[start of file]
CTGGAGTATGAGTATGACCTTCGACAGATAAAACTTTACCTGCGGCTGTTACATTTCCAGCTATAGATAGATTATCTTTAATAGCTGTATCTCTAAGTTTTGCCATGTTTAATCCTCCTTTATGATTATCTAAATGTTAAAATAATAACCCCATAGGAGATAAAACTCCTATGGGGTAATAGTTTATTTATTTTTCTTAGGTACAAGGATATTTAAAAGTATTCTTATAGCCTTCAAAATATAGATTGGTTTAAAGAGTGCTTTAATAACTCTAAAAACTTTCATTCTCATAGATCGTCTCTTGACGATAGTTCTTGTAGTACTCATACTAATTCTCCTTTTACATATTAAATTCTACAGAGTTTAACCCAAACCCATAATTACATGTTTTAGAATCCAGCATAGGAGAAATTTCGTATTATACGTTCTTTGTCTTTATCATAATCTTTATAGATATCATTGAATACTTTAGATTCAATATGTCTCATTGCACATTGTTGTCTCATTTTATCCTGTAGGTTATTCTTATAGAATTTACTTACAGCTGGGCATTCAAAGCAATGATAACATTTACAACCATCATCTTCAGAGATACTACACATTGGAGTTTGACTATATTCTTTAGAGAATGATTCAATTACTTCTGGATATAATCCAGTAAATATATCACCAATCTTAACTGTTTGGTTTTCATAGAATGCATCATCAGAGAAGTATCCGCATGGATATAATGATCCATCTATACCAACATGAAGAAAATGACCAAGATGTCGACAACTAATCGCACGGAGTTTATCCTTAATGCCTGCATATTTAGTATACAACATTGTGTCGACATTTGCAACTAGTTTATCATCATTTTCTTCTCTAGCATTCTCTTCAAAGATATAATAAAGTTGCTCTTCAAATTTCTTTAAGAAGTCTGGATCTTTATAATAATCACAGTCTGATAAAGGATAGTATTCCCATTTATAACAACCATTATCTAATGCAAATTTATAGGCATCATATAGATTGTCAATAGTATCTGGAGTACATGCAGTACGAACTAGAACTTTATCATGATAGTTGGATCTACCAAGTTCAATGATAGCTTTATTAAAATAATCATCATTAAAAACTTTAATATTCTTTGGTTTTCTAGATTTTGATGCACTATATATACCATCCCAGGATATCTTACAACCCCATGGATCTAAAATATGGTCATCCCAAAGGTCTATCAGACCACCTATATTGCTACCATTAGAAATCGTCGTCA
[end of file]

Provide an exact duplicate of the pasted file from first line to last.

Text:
CTGGAGTATGAGTATGACCTTCGACAGATAAAACTTTACCTGCGGCTGTTACATTTCCAGCTATAGATAGATTATCTTTAATAGCTGTATCTCTAAGTTTTGCCATGTTTAATCCTCCTTTATGATTATCTAAATGTTAAAATAATAACCCCATAGGAGATAAAACTCCTATGGGGTAATAGTTTATTTATTTTTCTTAGGTACAAGGATATTTAAAAGTATTCTTATAGCCTTCAAAATATAGATTGGTTTAAAGAGTGCTTTAATAACTCTAAAAACTTTCATTCTCATAGATCGTCTCTTGACGATAGTTCTTGTAGTACTCATACTAATTCTCCTTTTACATATTAAATTCTACAGAGTTTAACCCAAACCCATAATTACATGTTTTAGAATCCAGCATAGGAGAAATTTCGTATTATACGTTCTTTGTCTTTATCATAATCTTTATAGATATCATTGAATACTTTAGATTCAATATGTCTCATTGCACATTGTTGTCTCATTTTATCCTGTAGGTTATTCTTATAGAATTTACTTACAGCTGGGCATTCAAAGCAATGATAACATTTACAACCATCATCTTCAGAGATACTACACATTGGAGTTTGACTATATTCTTTAGAGAATGATTCAATTACTTCTGGATATAATCCAGTAAATATATCACCAATCTTAACTGTTTGGTTTTCATAGAATGCATCATCAGAGAAGTATCCGCATGGATATAATGATCCATCTATACCAACATGAAGAAAATGACCAAGATGTCGACAACTAATCGCACGGAGTTTATCCTTAATGCCTGCATATTTAGTATACAACATTGTGTCGACATTTGCAACTAGTTTATCATCATTTTCTTCTCTAGCATTCTCTTCAAAGATATAATAAAGTTGCTCTTCAAATTTCTTTAAGAAGTCTGGATCTTTATAATAATCACAGTCTGATAAAGGATAGTATTCCCATTTATAACAACCATTATCTAATGCAAATTTATAGGCATCATATAGATTGTCAATAGTATCTGGAGTACATGCAGTACGAACTAGAACTTTATCATGATAGTTGGATCTACCAAGTTCAATGATAGCTTTATTAAAATAATCATCATTAAAAACTTTAATATTCTTTGGTTTTCTAGATTTTGATGCACTATATATACCATCCCAGGATATCTTACAACCCCATGGATCTAAAATATGGTCATCCCAAAGGTCTATCAGACCACCTATATTGCTACCATTAGAAATCGTCGTCA